The process of tumorigenesis in the pituitary is largely uncomprehended, and treatment remains suboptimal in up to two-thirds of patients (Melmed, 2003, 2011). A better understanding of the underlying mechanisms is essential to improve clinical management. In particular, the question arises whether pituitary tumors contain a driver population of ‘tumor stem cells’ (TSC), as has been discovered in other types of tumors (Clevers 2011; Dalerba et al. 2007; Sergeant et al. 2009; Wouters et al. 2009). Generally speaking, TCS are considered to power the development, growth, local invasion, metastasis, therapy resistance and/or recurrence of tumors. TSC thus represent a very appealing target to understand, treat and eradicate the tumor.

Pituitary Stem Cells: Expanding Molecular Portrayal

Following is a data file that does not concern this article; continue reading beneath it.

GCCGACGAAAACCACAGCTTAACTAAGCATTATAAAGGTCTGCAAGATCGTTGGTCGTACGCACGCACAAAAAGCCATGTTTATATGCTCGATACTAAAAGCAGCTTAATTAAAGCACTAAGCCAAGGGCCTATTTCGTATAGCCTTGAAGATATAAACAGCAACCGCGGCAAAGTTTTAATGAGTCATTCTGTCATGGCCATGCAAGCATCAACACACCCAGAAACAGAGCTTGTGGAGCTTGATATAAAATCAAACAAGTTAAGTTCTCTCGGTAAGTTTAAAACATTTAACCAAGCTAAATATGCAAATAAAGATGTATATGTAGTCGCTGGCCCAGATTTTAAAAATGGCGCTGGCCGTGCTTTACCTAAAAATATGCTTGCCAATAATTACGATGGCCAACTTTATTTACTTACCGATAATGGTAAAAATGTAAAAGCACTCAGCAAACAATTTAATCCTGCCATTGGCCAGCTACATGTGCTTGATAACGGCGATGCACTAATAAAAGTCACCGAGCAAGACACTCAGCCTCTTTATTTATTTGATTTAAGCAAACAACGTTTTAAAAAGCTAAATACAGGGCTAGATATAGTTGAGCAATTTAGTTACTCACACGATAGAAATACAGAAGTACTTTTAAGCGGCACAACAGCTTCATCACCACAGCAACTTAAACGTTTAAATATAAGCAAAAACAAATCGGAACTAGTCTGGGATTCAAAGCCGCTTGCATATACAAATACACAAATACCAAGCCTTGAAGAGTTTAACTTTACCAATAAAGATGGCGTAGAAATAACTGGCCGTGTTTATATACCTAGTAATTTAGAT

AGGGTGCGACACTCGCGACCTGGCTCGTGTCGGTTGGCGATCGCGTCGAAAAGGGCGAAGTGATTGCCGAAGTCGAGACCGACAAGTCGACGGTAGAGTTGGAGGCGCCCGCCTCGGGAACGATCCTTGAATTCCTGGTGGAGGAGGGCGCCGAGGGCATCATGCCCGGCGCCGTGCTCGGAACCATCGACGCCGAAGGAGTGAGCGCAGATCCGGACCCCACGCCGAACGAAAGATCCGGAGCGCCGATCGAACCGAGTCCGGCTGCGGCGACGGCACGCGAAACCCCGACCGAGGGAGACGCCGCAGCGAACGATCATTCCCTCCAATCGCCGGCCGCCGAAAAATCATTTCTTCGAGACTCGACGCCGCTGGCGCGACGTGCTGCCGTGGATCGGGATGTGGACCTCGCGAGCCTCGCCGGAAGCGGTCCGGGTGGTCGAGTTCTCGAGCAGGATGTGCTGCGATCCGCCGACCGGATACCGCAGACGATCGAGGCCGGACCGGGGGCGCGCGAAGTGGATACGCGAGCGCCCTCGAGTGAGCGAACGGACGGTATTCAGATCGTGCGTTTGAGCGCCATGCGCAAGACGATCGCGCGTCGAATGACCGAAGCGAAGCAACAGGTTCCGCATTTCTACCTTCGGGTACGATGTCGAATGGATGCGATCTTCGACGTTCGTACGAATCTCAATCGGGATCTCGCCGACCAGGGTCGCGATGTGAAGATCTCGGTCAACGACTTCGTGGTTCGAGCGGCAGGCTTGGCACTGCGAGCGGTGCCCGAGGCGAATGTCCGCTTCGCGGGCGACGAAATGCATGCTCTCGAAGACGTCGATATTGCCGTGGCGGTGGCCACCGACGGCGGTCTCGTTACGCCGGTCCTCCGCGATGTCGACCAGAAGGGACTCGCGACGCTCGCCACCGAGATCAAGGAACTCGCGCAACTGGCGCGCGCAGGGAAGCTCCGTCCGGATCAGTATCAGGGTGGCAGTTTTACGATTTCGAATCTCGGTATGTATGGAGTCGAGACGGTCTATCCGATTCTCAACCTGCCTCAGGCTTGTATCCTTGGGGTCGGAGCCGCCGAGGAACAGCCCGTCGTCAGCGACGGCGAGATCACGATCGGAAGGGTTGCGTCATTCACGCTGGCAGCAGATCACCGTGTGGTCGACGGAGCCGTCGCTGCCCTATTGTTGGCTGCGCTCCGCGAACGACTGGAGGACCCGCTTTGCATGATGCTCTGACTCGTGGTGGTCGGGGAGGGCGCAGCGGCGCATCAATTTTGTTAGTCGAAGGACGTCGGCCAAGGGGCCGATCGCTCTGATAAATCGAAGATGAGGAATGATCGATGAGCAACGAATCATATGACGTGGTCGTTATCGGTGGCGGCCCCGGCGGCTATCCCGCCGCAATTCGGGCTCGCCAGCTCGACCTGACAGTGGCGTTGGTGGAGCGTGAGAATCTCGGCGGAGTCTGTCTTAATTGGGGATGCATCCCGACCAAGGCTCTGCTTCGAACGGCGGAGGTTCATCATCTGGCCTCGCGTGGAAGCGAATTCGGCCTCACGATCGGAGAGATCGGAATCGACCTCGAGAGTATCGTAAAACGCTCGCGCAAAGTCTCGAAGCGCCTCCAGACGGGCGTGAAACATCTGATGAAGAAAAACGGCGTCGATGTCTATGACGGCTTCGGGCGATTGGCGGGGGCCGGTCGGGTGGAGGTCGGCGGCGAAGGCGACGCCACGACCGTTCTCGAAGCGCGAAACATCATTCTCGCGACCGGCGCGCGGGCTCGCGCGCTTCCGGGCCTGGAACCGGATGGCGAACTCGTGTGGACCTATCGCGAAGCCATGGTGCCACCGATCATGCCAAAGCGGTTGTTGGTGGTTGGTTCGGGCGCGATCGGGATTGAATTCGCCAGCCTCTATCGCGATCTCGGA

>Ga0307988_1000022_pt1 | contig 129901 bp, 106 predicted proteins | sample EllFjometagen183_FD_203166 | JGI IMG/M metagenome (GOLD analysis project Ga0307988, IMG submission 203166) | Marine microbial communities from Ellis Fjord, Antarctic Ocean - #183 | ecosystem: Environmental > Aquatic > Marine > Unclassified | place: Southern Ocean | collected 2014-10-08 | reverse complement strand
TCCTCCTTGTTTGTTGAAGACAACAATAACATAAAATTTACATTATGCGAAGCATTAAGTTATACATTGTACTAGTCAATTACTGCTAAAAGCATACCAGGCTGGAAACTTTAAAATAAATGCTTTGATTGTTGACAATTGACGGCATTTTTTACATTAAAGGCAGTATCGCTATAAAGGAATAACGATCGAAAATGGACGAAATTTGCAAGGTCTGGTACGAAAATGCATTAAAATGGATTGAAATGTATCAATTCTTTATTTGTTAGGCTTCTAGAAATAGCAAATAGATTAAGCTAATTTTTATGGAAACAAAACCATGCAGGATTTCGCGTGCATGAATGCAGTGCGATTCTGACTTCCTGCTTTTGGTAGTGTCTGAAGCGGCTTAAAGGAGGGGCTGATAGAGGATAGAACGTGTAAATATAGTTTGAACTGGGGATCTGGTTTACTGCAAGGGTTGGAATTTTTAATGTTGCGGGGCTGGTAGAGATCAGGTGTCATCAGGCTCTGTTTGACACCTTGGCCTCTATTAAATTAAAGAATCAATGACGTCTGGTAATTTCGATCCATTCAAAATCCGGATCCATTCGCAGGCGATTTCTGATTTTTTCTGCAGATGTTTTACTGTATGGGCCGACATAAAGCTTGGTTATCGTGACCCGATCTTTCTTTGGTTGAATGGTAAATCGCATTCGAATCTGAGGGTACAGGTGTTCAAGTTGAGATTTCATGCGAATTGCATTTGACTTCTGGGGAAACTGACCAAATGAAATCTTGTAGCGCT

Stem cells have now been identified in many adult organs. They are considered the master builders of the tissue, replacing cells that have grown old and finished their task (homeostatic turnover), producing surplus cells when needed, or regenerating cells that were destroyed by physical or pathological insults (Alvarez-Buylla and Lim 2004; Rando 2006; Slack 2008; Vankelecom 2012; Vankelecom and Chen 2014; Wabik and Jones 2015). The tissue stem cells not only give rise to new specialized cells of the organ but must also perpetuate by producing at least one ‘selfie.’ Differentiation potential (ranging from uni- to multipotency) and self-renewal capacity indeed represent the core hallmarks of adult tissue stem cells (Barker et al. 2010; De Los Angeles et al. 2015; Rando 2006; Wabik and Jones 2015). On the other hand, the degree of activity of adult stem cells is clearly dependent on the tissue. Some organs show rapid cell turnover within days and contain highly energetic stem cells that drive this renewal (as, for instance, intestine and skin). Other organs are more static in their cell composition and only need cell replacement at a very low pace (such as the brain, heart, liver, pancreas, lung; Alvarez-Buylla and Lim 2004; Barker et al. 2010; Huch et al. 2013a,b; Rando 2006; Slack 2008; Vankelecom 2012; Wabik and Jones 2015). The pituitary belongs to the latter group, undergoing turnover in terms of months rather than days (Levy 2002, 2008; Nolan et al. 1998; Rando 2006; Vankelecom 2012; Vankelecom and Chen 2014). Stem cells in organs with low turnover appear highly dormant (quiescent) and are only jolted awake by strong triggers like loss of cells by damage. Stem cells, together with their further progressed progenitor cells (that have set off for differentiation), are typically housed in a dedicated setting of the tissue, the niche, containing cellular and molecular ‘housemates’ that control the maintenance, self-renewal and differentiation of the stem cell inhabitants (Alvarez-Buylla and Lim 2004; Rando 2006; Roskams 2006; Slack 2008; Vankelecom 2012; Vankelecom and Chen 2014; Yin et al. 2013).